• It gives more powers to the PRG to suspend or cancel the registration of a periodical if it violates any provision of the act or any other law.
  • It prohibits any person who has been convicted of a terrorist act, an unlawful activity, or anything against the security of the state from bringing out a periodical. The PRG can also refuse to register such a person or cancel their registration if they are already registered.
  • It reduces the punishment for publishing a periodical without a certificate of registration or continuing to publish after the suspension or cancellation of registration by the PRG. The previous act provided for imprisonment of up to six months and a fine for such offences. The new bill provides for imprisonment only if the publisher fails to stop publishing within six months of receiving a direction from the PRG.
  • It creates an appellate authority, called the Press and Registration Appellate Board, to hear appeals against the decisions of the PRG. The board will consist of the chairperson and two members of the Press Council of India (PCI), which is a statutory body that oversees media ethics and standards.
  • The PRP Bill 2023 is expected to bring more transparency and accountability in the media sector and also ensure compliance with other laws related to national security, public order, defamation, etc.
  • However, some critics have raised concerns about the potential misuse of the powers given to the PRG and the impact on media freedom and diversity.
More about the News
  • The PRB Act 1867 has been significant legislation in the media industry in India, especially concerning print media. However, with the rapid growth of digital media and online news platforms, there have been calls for modernizing regulations and bringing digital news under a more comprehensive legal framework.
  • The introduction of the Press and Registration of Periodicals (PRP) Bill 2023 is a step towards addressing these issues and updating the regulatory landscape to encompass digital news platforms.
Practice Question: What is the role of the media in a democracy, and why is it considered a significant pillar of democratic governance? Discuss its impact on society, governance, and public opinion. Additionally, highlight some of the challenges faced by the media in fulfilling its democratic role and suggest possible ways forward to address these challenges effectively. (250 words/15 m)

5. ISRO Set to Launch XPoSat: A New Milestone in Space Research

Topic: GS3 – Science and Tech- Achievements of Indians in Science and Tech
This topic is relevant for both Prelims and Mains in the context of India’s Space missions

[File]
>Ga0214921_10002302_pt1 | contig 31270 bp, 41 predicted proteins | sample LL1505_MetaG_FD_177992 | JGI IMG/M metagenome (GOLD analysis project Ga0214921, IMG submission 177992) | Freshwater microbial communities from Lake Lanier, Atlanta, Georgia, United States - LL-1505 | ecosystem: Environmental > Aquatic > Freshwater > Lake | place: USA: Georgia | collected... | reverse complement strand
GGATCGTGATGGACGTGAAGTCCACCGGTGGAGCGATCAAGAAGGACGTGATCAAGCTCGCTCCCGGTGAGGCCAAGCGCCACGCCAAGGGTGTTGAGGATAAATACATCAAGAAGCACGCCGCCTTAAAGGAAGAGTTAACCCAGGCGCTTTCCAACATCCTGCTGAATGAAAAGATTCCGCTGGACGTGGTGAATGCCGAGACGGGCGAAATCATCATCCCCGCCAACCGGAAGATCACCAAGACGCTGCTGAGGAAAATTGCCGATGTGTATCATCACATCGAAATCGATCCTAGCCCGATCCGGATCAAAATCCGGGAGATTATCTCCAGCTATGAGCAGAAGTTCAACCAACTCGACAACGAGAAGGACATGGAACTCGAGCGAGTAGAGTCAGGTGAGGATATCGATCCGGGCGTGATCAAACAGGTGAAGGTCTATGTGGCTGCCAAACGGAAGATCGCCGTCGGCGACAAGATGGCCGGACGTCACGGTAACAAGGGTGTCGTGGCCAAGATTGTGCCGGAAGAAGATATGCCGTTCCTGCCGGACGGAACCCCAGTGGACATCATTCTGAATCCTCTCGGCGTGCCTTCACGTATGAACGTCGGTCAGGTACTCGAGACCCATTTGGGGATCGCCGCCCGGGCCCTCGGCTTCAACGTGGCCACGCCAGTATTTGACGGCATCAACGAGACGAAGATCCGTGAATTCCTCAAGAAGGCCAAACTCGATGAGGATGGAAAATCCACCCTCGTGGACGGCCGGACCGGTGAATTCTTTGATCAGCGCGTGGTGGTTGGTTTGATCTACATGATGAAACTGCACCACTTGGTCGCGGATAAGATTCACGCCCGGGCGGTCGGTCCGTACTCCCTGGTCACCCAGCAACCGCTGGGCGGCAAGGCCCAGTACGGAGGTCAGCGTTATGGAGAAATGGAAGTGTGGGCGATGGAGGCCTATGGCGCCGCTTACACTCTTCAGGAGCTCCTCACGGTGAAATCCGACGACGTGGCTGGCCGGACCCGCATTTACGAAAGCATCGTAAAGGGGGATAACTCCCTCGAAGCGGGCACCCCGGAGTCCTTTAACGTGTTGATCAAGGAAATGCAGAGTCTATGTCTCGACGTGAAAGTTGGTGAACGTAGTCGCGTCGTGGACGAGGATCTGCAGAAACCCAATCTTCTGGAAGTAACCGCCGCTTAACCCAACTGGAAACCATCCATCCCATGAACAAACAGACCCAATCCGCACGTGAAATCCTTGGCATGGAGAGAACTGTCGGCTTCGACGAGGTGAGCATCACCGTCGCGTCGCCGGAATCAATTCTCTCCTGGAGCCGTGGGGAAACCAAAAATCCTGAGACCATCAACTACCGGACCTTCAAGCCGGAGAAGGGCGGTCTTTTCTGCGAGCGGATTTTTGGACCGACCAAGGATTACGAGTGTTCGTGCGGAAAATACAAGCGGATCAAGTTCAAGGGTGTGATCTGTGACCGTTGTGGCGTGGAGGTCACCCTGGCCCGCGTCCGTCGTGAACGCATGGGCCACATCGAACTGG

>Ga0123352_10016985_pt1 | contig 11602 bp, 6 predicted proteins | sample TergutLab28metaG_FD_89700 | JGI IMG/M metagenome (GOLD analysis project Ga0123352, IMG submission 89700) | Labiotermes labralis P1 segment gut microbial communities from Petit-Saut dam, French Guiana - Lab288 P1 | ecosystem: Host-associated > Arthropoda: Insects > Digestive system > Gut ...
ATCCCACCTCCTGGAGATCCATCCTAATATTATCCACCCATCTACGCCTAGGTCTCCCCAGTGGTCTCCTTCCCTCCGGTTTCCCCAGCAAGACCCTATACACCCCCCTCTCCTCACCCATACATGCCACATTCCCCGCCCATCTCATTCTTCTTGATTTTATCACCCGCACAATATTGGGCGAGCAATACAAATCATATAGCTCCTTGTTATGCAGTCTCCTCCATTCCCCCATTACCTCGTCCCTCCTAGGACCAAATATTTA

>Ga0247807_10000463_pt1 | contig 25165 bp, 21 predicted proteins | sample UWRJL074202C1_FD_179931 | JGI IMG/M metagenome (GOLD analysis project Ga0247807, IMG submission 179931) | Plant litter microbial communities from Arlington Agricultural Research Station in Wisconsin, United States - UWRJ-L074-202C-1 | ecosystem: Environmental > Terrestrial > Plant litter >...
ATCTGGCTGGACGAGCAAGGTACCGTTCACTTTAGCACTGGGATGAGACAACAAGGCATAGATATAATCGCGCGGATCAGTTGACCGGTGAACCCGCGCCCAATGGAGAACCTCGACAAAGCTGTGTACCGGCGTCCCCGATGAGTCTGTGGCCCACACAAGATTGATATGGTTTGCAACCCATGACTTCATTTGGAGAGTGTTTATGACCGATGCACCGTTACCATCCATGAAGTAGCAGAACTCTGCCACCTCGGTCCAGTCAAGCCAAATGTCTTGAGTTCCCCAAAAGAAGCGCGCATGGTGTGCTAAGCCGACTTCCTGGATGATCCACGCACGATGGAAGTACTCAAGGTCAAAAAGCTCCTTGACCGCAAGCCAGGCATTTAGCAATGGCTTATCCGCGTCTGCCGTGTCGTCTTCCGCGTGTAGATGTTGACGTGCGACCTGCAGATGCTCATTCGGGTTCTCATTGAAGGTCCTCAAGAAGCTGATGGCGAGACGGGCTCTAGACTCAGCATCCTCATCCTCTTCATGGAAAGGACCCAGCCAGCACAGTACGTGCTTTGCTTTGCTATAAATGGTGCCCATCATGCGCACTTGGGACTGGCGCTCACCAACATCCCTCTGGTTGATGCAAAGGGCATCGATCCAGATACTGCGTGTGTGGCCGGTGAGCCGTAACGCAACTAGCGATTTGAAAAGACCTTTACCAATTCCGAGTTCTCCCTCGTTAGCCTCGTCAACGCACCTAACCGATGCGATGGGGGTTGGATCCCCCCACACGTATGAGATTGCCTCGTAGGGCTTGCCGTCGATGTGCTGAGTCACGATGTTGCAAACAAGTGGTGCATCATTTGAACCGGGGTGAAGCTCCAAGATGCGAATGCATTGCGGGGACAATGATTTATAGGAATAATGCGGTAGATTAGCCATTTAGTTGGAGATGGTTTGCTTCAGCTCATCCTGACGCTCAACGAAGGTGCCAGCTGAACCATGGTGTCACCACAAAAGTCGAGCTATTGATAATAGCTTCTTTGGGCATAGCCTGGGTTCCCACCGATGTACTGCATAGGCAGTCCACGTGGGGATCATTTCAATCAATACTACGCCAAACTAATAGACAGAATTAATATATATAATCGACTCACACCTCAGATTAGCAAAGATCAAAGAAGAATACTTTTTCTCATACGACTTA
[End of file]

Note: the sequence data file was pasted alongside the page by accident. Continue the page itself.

• The first polarimetry mission of the Indian Space Research Organisation (ISRO), XPoSat, is set to launch on January 1st, potentially ushering in the New Year.
  • After the 2015 launch of AstroSat and the recent solar mission Aditya-L1, this mission is India’s third space-based observatory.
Mission Objective:
  • The purpose of XPoSat is to investigate the “polarisation” of astronomical X-rays, which will provide important information about how celestial bodies emit light.
  • Polarimetry is an imaging technique used to analyse astronomical events that also looks at variations in light and energy emitted by celestial bodies.
Scientific Significance:
  • The mission could improve our knowledge of emission mechanisms from a variety of objects, including neutron stars and black holes, especially the collapsing cores of big stars.
  • With two payloads, POLIX (Polarimeter Instrument in X-rays) and XSPECT (X-ray Spectroscopy and Timing), XPoSat is expected to operate for five years.
Payloads and Capabilities
  • With a target energy range of 8-30 keV, POLIX is intended to observe about 40 distinct types of brilliant celestial objects. It will put particular emphasis on polarimetry observations.
  • XSPECT makes use of spectroscopy, an observing technique that studies the electromagnetic spectrum produced by various substances. The capabilities of the mission are expanded by this cargo.
Collaboration and Complementarity
  • The POLIX payload from XPoSat is anticipated to supplement the work of NASA’s Imaging X-ray Polarimetry Explorer (IXPE) satellite, which was launched in 2021 and is operated by the US space agency.
  • POLIX will function in the 2–30 keV energy range, whereas IXPE measures in the 2–8 keV range.
  • This coordination makes it possible to see occurrences in great detail throughout a broad range of energies.
ISRO’s Scientific Surge
  • Scientific missions flowed into ISRO as the Indian space industry opened to private participation.
  • The organization has completed five more missions in addition to Chandrayaan-3 and Aditya L1, exhibiting accomplishments including SSLV’s successful flight, a navigation satellite for the Indian GPS-type service, and a commercial mission using its heaviest LVM3 vehicle.
  • With its advanced polarimetry research, XPoSat promises to make important advances to the knowledge of celestial phenomena, marking a significant milestone in India’s space exploration endeavours.
Importance in Understanding Astronomical Sources
  • Measurements of polarimetry provide a valuable diagnostic for understanding the emission mechanisms of different types of astrophysical objects.
  • The current understanding of complicated emission mechanisms is challenged by astronomical sources such as pulsar wind nebulae, black holes, neutron stars, and active galactic nuclei.
  • The goal is to overcome the current understanding of astronomical emission mechanisms by integrating spectroscopic and timing data with polarimetric observations.